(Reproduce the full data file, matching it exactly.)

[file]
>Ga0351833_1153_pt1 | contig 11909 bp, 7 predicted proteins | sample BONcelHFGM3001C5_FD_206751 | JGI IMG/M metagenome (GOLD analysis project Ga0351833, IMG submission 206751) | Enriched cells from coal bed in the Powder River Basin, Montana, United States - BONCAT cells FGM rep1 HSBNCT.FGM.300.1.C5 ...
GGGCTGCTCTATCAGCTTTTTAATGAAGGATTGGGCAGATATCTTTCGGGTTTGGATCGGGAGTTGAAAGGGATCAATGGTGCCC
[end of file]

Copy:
>Ga0351833_1153_pt1 | contig 11909 bp, 7 predicted proteins | sample BONcelHFGM3001C5_FD_206751 | JGI IMG/M metagenome (GOLD analysis project Ga0351833, IMG submission 206751) | Enriched cells from coal bed in the Powder River Basin, Montana, United States - BONCAT cells FGM rep1 HSBNCT.FGM.300.1.C5 ...
GGGCTGCTCTATCAGCTTTTTAATGAAGGATTGGGCAGATATCTTTCGGGTTTGGATCGGGAGTTGAAAGGGATCAATGGTGCCC